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  • Author: Allen W. Jackson x
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Muscle Strength and Postural Stability in Healthy, Older Women: Implications for Fall Prevention

Elaine J. Trudelle-Jackson, Allen W. Jackson, and James R. Morrow Jr.

Background:

Effect of muscle strength and balance on falls has not been well researched in healthy older women. The purpose of this study was to compare lower extremity strength and balance in older healthy women during each decade of life and to investigate which factors are different in women with a history of falling.

Methods:

We retrospectively studied 240 women age 50-89 y. Measures of muscle strength, postural stability, and incidence of falls over the past year were obtained from client charts at Texas Woman’s University’s Health Promotion & Research Center from 1996 to 2002.

Results:

Strength declined significantly with age in all muscle groups except knee extensors. Age, hip flexor and abductor strength, and postural stability were significantly different in women who had fallen.

Conclusions:

Strength decline was not consistent across muscle groups. Women who were older, had less hip flexor or abductor strength, or less balance were more likely to have fallen.

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Relations Between Sedentary Behavior and FITNESSGRAM Healthy Fitness Zone Achievement and Physical Activity

Jacob S. Tucker, Scott Martin, Allen W. Jackson, James R. Morrow Jr., Christy A. Greenleaf, and Trent A. Petrie

Purpose:

To investigate the relations between sedentary behaviors and health-related physical fitness and physical activity in middle school boys and girls.

Methods:

Students (n = 1515) in grades 6–8 completed the Youth Risk Behavior Survey sedentary behavior questions, the FITNESSGRAM physical fitness items, and FITNESSGRAM physical activity self-report questions.

Results:

When students reported ≤ 2 hours per day of sedentary behaviors, their odds of achieving the FITNESSGRAM Healthy Fitness Zone for aerobic capacity, muscular strength and endurance, flexibility, and body composition increased. Similarly, the odds of achieving physical activity guidelines for children increased when students reported ≤ 2 hours per day of sedentary behaviors.

Conclusions:

Results illustrate the importance of keeping sedentary behaviors to ≤ 2 hours per day in middle school children, thus increasing the odds that the student will achieve sufficient health-related fitness benefits and be more likely to achieve the national physical activity guidelines.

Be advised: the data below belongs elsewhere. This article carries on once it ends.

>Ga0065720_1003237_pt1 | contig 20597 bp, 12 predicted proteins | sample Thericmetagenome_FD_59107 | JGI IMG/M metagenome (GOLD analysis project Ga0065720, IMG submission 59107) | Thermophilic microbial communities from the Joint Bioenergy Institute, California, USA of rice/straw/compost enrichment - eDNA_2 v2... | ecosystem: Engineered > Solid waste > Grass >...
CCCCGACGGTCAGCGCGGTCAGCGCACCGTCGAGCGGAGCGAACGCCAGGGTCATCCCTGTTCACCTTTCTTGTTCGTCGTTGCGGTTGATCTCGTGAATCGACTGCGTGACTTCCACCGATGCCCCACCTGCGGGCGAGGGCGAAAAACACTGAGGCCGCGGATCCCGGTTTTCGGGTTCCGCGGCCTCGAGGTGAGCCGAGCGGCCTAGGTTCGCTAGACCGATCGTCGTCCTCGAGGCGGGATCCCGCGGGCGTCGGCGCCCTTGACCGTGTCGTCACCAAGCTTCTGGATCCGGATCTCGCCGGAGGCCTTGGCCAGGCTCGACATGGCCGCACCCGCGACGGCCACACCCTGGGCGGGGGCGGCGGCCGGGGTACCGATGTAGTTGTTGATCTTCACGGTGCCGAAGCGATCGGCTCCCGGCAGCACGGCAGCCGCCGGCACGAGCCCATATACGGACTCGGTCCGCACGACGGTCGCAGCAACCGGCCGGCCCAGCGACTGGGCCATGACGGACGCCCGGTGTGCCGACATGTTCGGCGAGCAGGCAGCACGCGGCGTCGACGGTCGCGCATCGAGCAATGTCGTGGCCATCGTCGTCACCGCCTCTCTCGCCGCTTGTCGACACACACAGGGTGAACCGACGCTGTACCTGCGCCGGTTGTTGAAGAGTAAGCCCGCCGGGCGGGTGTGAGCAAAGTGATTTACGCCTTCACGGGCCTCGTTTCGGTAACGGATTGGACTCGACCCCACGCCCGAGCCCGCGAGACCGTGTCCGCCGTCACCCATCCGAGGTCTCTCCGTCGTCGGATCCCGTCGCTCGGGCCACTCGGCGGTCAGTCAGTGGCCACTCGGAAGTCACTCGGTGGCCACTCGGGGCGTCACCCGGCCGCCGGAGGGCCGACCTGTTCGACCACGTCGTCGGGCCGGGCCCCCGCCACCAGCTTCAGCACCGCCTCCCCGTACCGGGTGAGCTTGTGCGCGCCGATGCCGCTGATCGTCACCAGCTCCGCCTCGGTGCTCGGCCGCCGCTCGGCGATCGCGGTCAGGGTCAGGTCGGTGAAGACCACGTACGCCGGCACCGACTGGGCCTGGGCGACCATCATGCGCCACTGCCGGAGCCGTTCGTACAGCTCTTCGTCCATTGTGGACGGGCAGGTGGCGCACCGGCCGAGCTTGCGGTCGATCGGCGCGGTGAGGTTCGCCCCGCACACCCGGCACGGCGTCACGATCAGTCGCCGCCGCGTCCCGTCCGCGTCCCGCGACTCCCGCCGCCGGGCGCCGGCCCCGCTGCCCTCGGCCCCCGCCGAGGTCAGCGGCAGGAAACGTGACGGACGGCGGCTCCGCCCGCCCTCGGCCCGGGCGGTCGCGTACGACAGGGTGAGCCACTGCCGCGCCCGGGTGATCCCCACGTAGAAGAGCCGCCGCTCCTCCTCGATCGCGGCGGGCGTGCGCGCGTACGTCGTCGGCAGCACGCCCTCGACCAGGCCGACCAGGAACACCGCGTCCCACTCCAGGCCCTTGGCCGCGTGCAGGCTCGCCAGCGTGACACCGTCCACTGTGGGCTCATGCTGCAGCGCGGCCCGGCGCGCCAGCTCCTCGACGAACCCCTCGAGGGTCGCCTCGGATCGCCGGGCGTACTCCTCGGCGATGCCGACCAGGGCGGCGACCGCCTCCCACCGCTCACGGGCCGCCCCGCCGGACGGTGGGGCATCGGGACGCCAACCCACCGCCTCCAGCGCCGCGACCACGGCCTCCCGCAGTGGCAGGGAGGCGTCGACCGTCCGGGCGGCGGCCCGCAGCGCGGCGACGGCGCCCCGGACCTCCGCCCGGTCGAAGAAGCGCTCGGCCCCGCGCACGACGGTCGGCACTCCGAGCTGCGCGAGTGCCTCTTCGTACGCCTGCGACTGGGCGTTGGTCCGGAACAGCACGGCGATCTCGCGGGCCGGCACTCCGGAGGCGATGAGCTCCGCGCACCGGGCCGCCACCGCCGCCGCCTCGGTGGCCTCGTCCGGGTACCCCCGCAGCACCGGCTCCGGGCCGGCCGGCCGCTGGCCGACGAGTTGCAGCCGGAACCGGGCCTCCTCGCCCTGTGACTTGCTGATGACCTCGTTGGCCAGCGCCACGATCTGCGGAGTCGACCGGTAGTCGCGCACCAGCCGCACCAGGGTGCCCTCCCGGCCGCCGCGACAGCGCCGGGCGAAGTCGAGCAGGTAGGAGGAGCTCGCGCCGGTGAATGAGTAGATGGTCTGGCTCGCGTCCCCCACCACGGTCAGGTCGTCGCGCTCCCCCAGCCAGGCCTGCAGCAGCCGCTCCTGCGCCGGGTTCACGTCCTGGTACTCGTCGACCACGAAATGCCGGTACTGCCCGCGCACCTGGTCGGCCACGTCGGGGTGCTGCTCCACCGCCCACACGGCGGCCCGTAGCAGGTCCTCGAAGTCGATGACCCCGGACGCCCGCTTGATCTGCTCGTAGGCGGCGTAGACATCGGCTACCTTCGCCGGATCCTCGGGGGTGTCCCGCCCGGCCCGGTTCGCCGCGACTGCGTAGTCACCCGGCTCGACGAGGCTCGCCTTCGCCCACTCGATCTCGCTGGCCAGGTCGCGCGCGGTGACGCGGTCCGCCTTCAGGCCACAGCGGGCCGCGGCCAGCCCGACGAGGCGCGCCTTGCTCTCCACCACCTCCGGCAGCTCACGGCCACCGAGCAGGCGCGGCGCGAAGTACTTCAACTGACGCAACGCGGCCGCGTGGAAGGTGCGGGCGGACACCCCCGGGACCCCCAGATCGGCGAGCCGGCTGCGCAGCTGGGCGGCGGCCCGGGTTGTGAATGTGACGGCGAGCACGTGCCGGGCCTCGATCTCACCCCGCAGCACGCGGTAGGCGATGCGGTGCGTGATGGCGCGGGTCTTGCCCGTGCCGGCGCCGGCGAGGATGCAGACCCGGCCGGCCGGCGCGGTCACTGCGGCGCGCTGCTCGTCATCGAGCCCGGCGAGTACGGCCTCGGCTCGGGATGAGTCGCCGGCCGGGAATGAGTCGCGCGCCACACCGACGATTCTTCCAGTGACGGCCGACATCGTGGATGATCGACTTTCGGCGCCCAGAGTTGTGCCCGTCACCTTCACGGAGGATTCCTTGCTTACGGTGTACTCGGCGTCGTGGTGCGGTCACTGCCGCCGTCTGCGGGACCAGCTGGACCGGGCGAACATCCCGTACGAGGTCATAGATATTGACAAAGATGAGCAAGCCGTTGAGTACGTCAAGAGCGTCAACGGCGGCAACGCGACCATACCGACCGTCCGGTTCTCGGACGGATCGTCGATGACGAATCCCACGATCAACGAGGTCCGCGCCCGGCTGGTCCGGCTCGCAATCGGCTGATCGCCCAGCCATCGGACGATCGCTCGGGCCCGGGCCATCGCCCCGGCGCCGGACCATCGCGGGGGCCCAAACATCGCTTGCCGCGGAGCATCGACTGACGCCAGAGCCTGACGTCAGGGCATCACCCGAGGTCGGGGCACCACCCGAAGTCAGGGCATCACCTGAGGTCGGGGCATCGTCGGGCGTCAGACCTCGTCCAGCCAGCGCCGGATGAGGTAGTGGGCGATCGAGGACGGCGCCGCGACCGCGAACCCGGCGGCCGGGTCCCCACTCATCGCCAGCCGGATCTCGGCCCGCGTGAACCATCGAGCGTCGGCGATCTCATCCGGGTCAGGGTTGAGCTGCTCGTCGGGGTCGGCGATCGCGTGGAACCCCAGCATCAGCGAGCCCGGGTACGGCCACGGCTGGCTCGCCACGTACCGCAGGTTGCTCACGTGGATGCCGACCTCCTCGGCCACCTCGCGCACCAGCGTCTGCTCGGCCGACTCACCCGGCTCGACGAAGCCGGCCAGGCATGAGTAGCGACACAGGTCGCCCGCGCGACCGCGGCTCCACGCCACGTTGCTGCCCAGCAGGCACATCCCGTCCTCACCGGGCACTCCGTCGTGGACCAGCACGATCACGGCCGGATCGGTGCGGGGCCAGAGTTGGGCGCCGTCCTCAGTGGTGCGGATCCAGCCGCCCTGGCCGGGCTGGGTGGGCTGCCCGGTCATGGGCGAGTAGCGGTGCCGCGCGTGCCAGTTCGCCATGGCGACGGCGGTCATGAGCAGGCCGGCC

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Muscular Fitness and All-Cause Mortality: Prospective Observations

Shannon J. FitzGerald, Carolyn E. Barlow, James B. Kampert, James R. Morrow Jr., Allen W. Jackson, and Steven N. Blair

Background:

The beneficial effects of cardiorespiratory fitness on mortality are well known; however, the relation of muscular fitness, specifically muscular strength and endurance, to mortality risk has not been thoroughly examined. The purpose of the current study is to determine if a dose-response relation exists between muscular fitness and mortality after controlling for factors such as age and cardiorespiratory fitness.

Methods:

The study included 9105 men and women, 20–82 years of age, in the Aerobics Center Longitudinal Study who have completed at least one medical examination at the Cooper Clinic in Dallas, TX between 1981 and 1989. The exam included a muscular fitness assessment, based on 1-min sit-up and 1-repetition maximal leg and bench press scores, and a maximal treadmill test. We conducted mortality follow-up through 1996 primarily using the National Death Index, with a total follow-up of 106,046 person-years. All-cause mortality rates were examined across low, moderate, and high muscular fitness strata.

Results:

Mortality was confirmed in 194 of 9105 participants (2.1%). The age- and sex-adjusted mortality rate of those in the lowest muscular fitness category was higher than that of those in the moderate fitness category (26.8 vs. 15.3 per 10,000 person-years, respectively). Those in the high fitness category had a mortality rate of 20.6 per 10,000 person-years. The moderate and high muscular fitness groups had relative risks of 0.64 (95%CI = 0.44–0.93) and 0.80 (95%CI = 0.49–1.31), adjusting for age, health status, body mass index, cigarette smoking, and cardio-respiratory fitness when compared with the low muscular fitness group.

Conclusions:

Mortality rates were lower for individuals with moderate/high muscular fitness compared to individuals with low muscular fitness. These findings warrant further research to confirm the apparent threshold effect between low and moderate/high muscular fitness and all-cause mortality.